Joanna Du is a Melbourne-based artist specialising in the dark, dreamy, and delectable. She explores inner urges and desires, manifest in a dream-like state. Growing up in a humble upbringing of an immigrant family in the Western suburbs of Melbourne fostered in her an everlasting sense of dreaming and desire, one only creative pursuits could purge.


‘Road Movie Sequel’ features depictions of psychological and emotional effects of hallucinogen use.

A drawing of a person crouching in front of a suitcase, picking out some clothes. They have a towel wrapped around their chest, and another one for their hair. Their body is covered with small droplets, creating a small puddle of water under their feet. The drawing is simple with red outlines and some blue colouring of the towels and suitcase, against a murky baby pink background.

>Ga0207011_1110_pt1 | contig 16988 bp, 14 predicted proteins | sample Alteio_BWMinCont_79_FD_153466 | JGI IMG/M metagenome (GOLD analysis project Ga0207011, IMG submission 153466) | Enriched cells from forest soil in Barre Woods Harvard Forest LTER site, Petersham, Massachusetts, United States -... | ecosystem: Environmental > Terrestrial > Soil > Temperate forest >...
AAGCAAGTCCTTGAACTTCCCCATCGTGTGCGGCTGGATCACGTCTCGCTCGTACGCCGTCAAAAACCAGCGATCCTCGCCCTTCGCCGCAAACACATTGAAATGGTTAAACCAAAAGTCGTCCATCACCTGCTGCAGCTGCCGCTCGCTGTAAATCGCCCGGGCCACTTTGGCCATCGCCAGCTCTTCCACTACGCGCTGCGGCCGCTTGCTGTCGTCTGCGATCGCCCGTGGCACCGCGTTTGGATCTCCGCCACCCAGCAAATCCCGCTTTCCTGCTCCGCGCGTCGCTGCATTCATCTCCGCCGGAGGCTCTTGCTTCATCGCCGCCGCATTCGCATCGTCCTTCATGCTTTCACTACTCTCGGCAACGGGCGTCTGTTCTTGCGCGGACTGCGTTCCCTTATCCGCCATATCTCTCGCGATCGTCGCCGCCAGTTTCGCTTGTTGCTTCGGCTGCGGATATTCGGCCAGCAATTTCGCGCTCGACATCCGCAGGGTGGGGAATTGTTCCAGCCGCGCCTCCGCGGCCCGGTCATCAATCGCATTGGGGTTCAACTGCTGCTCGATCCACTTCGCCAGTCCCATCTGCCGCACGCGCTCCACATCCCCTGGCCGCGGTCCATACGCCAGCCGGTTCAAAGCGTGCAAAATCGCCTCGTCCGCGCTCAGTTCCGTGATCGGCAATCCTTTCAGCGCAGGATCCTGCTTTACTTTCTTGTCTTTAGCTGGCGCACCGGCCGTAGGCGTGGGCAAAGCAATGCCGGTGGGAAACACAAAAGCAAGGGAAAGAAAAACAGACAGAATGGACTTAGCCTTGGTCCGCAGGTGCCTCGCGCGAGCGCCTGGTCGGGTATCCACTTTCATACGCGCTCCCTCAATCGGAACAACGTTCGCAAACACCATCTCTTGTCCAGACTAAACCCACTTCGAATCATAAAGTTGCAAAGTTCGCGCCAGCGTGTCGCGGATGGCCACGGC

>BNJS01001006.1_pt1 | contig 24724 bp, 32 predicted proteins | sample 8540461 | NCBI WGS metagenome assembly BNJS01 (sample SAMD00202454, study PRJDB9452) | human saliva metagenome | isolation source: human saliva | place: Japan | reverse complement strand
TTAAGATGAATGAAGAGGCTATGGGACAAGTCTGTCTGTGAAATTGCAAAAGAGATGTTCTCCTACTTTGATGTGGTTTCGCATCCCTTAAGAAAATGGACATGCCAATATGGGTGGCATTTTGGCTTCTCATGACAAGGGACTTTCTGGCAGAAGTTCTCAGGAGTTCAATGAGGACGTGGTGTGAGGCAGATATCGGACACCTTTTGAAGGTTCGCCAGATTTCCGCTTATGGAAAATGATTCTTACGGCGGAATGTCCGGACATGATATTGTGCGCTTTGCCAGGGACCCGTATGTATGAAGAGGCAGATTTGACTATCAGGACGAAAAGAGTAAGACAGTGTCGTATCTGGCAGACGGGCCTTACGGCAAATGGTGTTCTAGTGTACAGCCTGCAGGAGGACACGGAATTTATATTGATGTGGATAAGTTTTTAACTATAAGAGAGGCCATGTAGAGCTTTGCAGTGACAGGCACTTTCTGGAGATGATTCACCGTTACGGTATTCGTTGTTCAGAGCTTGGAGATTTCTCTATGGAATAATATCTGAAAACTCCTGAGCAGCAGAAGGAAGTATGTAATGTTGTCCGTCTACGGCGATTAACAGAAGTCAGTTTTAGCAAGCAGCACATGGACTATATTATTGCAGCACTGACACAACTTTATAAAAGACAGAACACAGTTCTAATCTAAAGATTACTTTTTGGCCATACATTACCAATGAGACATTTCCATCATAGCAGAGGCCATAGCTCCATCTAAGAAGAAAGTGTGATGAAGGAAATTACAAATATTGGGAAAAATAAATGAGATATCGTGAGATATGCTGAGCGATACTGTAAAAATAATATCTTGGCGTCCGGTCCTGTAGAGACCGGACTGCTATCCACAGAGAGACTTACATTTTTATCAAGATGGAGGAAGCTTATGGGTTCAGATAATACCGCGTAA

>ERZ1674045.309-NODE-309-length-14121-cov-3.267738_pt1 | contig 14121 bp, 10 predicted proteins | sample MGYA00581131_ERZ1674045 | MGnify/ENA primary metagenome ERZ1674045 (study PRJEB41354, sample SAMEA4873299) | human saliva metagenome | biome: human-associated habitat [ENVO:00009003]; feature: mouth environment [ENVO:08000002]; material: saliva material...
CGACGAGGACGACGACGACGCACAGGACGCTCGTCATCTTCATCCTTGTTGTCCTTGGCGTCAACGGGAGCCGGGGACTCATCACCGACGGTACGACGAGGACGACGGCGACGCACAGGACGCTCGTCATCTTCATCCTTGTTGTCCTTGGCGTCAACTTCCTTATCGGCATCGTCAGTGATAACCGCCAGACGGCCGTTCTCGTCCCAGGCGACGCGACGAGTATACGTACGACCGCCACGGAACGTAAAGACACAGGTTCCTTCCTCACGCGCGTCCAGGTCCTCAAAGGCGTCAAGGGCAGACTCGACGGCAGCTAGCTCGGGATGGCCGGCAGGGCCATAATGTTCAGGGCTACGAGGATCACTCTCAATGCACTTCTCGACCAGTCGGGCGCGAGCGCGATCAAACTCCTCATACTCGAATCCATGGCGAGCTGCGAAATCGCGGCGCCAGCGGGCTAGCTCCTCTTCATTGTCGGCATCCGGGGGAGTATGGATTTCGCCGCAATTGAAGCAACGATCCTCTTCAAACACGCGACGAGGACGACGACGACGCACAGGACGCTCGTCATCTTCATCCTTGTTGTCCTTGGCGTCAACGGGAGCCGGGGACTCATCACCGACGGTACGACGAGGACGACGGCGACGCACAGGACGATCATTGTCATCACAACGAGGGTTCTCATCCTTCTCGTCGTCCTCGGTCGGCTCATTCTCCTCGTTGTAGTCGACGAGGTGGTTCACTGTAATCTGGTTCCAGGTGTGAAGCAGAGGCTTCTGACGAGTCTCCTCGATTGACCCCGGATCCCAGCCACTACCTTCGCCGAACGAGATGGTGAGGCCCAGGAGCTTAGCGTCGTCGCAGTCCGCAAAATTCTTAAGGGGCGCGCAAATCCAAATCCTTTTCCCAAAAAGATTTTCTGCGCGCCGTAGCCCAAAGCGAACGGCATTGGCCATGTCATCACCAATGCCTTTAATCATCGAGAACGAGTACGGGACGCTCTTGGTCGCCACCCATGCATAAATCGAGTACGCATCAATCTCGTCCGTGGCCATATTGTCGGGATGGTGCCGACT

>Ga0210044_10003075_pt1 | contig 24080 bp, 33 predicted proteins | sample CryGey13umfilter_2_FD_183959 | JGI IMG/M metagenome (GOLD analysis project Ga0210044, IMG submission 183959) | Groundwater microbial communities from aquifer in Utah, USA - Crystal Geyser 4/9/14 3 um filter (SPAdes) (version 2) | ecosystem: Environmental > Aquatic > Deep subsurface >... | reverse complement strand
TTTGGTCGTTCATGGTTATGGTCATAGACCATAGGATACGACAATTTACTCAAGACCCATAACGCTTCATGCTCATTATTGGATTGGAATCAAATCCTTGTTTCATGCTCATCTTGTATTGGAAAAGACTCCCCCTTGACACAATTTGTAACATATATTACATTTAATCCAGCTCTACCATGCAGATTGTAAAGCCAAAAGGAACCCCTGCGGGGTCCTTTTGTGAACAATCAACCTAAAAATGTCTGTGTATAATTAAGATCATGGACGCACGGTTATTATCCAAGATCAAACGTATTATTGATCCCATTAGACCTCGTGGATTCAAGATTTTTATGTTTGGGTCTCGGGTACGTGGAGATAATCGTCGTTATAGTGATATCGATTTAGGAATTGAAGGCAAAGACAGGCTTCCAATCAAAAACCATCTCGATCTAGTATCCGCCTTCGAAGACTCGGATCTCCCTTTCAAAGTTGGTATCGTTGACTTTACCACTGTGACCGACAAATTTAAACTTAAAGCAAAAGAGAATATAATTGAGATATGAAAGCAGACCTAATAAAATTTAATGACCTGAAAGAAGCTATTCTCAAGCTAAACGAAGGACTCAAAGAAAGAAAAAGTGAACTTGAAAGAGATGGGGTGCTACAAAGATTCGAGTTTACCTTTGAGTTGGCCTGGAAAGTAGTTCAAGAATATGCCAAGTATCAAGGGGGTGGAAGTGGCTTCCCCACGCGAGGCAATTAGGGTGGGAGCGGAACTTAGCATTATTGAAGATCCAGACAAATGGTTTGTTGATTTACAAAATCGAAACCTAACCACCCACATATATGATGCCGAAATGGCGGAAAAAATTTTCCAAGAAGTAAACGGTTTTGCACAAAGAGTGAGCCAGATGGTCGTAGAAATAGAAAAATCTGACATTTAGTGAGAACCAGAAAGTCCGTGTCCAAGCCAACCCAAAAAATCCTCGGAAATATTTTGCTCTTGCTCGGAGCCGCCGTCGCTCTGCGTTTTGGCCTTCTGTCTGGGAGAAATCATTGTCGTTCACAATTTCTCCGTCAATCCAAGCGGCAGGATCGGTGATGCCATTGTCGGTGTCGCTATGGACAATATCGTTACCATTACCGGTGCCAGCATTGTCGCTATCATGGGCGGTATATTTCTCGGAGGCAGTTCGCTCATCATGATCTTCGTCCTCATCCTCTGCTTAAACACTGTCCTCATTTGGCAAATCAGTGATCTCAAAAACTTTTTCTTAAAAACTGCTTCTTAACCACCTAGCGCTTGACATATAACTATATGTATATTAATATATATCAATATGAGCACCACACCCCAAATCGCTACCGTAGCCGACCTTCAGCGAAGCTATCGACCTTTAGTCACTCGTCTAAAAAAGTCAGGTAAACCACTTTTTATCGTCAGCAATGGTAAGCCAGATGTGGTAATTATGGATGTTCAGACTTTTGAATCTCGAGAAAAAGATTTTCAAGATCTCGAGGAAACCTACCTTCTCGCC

Illustration by Joanna Du

She feels good about it. The cast is larger this time and there are more locations, bigger and further away, the sky opening up easily ahead of her, the way it always does when you go in knowing what to expect. It feels like the narrative has expanded naturally. They have been travelling for three days. They have seen many things together in quick succession. This is the final act before it ends, where everything comes to a head, and in the morning they are going to the airport in one car and then getting on different flights and not seeing each other again for maybe many years because none of them really make any money.